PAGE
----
Members of the U.S. military and Japan Self Defense Forces teamed up here recently to conduct a week-long exercise focused on operational issues relating to missile defense in the Pacific theater.
Japan Air Self Defense Force Maj. Gen. Masashi Yamada, the director of the Defense Plans and Operations Directorate at the Air Defense Command Headquarters, based at Yokota Air Base, Japan, led a team of air and maritime planners to participate in “Integrated Air and Missile Defense War Game IV.” The 613th Air Operations Center, of Pacific Air Forces, hosted the exercise.
Leading up to the exercise, a joint, bilateral team of military planners from units within PACAF, U.S. Pacific Fleet and U.S. Army Pacific began the planning phase of the exercise, working with Japanese forces to establish a bilateral understanding and baseline for missile defense in the Pacific. This objective aligns itself with the “Treaty of Mutual Cooperation and Security” signed by the U.S. and Japan in 1960, citing the desire to “strengthen peaceful bonds, uphold principles of democracy, further economic cooperation, and promote the inherent right of self-defense.”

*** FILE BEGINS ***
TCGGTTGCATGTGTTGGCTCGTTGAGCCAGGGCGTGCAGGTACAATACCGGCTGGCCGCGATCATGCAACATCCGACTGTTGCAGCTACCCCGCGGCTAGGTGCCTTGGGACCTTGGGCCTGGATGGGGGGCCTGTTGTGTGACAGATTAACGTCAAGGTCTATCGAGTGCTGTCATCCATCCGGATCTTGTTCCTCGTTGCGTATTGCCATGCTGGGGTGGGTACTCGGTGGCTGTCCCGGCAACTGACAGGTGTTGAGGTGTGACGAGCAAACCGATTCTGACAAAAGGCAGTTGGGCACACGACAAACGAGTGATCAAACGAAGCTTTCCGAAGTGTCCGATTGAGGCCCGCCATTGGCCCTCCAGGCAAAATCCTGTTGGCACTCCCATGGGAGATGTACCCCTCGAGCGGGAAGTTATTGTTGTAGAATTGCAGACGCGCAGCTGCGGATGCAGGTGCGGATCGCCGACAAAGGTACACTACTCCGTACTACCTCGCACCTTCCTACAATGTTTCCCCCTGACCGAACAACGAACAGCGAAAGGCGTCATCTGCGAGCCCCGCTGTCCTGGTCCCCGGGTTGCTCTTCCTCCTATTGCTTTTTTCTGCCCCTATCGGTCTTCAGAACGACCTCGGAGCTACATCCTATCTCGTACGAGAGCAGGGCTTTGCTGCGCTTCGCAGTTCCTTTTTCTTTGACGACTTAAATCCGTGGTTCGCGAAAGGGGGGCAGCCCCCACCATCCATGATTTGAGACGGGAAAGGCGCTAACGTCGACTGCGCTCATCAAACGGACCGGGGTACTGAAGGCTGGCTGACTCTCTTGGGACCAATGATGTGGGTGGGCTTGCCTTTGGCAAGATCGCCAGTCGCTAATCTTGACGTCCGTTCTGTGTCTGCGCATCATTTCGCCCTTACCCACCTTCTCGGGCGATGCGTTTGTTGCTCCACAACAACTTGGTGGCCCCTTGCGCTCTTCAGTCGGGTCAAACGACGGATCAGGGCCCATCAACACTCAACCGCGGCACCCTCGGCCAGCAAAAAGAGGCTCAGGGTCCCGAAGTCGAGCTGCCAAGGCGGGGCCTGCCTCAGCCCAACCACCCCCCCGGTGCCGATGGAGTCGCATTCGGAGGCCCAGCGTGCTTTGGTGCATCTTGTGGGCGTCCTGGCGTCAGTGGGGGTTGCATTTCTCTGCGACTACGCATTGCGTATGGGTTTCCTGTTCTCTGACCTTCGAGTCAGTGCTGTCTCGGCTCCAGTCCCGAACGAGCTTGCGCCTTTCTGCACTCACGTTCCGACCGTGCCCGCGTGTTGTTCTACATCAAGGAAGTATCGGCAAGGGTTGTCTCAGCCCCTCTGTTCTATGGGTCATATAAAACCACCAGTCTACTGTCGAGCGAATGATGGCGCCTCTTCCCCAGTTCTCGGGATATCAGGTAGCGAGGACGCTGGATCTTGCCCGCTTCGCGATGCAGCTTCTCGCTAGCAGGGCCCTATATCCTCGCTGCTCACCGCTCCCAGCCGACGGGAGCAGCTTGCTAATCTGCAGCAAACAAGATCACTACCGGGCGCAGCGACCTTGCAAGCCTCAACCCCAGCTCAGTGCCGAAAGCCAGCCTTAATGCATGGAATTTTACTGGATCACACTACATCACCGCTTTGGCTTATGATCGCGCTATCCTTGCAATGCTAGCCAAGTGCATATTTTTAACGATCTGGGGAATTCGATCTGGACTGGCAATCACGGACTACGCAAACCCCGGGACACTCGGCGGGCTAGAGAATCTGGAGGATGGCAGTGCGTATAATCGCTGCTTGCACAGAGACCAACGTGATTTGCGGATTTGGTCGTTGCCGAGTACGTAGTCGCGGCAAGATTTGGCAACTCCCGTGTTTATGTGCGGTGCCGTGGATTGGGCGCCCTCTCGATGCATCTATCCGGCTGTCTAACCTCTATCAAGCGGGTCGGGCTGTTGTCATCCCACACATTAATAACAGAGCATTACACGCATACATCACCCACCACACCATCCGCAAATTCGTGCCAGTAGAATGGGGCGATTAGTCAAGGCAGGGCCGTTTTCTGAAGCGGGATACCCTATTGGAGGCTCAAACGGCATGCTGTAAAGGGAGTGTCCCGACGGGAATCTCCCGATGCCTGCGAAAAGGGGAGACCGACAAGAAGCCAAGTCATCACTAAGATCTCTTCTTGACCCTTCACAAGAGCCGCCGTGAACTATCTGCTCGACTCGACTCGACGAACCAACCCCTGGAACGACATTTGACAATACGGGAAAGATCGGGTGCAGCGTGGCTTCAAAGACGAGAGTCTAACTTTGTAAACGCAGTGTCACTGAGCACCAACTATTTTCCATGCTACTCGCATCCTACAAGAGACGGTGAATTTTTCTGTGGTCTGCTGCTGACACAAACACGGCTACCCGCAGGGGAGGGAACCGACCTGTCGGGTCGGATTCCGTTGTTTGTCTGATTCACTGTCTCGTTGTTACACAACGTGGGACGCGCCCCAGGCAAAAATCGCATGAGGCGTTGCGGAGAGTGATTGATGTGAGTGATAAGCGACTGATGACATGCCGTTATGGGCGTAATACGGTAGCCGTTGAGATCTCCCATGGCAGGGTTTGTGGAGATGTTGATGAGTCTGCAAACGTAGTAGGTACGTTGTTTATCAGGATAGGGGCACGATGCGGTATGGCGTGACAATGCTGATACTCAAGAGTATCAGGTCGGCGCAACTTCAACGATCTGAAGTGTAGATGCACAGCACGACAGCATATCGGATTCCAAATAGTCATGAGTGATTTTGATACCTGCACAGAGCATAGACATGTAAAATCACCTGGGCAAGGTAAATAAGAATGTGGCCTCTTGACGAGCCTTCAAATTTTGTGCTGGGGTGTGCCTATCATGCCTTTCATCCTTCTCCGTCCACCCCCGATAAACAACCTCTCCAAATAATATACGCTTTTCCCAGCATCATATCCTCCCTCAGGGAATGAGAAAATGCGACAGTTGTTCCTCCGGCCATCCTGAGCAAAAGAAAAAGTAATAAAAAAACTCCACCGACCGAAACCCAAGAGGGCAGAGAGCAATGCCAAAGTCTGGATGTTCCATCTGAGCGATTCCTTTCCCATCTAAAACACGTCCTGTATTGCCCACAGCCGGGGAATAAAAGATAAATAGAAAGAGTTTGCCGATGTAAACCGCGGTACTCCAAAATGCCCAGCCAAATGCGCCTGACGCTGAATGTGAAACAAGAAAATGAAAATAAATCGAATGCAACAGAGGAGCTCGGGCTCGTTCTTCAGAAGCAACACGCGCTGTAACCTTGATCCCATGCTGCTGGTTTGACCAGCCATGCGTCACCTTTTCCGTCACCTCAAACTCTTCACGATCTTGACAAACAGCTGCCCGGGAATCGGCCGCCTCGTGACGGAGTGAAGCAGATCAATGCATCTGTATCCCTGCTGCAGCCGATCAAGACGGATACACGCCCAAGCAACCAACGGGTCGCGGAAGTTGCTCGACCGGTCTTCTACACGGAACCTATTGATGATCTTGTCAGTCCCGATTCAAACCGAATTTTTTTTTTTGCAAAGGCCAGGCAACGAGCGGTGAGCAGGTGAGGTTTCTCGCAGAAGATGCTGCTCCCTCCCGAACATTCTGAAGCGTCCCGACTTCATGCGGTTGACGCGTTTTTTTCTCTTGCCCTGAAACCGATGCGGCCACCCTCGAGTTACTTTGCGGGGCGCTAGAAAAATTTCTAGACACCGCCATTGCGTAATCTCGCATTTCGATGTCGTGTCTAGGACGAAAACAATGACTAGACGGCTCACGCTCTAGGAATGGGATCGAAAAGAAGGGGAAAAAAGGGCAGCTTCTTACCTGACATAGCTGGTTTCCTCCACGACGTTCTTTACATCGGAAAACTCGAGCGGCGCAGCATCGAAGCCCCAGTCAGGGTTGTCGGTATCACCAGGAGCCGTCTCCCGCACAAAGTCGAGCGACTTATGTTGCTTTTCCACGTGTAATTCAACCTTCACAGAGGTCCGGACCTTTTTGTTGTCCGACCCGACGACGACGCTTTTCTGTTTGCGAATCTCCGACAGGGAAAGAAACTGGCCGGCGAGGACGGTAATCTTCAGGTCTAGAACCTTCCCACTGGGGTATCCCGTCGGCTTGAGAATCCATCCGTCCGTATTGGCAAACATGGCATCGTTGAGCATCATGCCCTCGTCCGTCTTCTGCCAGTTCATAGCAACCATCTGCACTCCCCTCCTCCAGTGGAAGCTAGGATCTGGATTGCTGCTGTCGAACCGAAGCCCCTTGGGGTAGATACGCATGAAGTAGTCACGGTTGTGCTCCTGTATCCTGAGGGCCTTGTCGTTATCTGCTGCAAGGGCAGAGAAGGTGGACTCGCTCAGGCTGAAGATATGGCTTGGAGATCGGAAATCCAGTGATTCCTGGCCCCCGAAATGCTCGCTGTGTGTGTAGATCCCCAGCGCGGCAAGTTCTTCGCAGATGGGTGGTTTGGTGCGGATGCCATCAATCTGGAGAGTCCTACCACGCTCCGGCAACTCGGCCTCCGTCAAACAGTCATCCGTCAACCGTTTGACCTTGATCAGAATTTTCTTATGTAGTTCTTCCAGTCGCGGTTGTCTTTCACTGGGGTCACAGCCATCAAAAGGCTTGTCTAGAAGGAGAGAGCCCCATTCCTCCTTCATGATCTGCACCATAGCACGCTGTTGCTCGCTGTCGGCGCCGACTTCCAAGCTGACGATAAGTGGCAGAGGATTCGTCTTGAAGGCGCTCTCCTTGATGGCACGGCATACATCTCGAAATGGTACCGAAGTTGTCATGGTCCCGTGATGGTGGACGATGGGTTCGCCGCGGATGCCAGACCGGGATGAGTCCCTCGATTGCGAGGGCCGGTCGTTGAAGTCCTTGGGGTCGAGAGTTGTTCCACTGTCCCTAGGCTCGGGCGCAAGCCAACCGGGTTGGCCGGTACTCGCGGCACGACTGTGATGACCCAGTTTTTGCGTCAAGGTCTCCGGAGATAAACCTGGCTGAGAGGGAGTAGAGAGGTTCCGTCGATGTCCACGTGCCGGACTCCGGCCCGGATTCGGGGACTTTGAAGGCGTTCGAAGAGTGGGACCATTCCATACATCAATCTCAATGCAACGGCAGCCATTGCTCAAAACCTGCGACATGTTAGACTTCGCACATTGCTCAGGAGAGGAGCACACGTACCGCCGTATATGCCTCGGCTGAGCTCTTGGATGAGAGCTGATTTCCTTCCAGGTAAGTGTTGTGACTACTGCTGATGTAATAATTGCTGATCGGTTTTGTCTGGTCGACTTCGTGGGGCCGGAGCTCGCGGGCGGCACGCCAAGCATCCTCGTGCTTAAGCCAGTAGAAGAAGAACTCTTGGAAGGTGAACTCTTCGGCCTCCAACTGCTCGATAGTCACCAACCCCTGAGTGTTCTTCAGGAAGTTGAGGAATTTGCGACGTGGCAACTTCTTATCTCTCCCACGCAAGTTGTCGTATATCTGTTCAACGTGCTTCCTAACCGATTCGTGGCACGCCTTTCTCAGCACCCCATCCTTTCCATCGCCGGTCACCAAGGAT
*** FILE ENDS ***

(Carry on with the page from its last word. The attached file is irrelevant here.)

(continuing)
“We conducted the exercise because we are continually looking to promote and develop bilateral integration of air and missile defense,” said Maj. Gen. Kevin Pottinger, the mobilization assistant to the PACAF vice commander. “During the entire process, we saw that close integration is the key to success in providing for mutual defense in Japan. We are both far stronger together than we are on our own.”
During the planning and exercise phases, planners from both nations were able to develop a solid foundation for a bilateral defense design, an endeavor Pottinger says should continue to grow and prosper.
“There is no doubt that these are successful early steps, but we have to continue working to foster new ideas,” Pottinger said. “We see this as the great beginning to a journey toward a completely bilateral IAMD command and control structure.”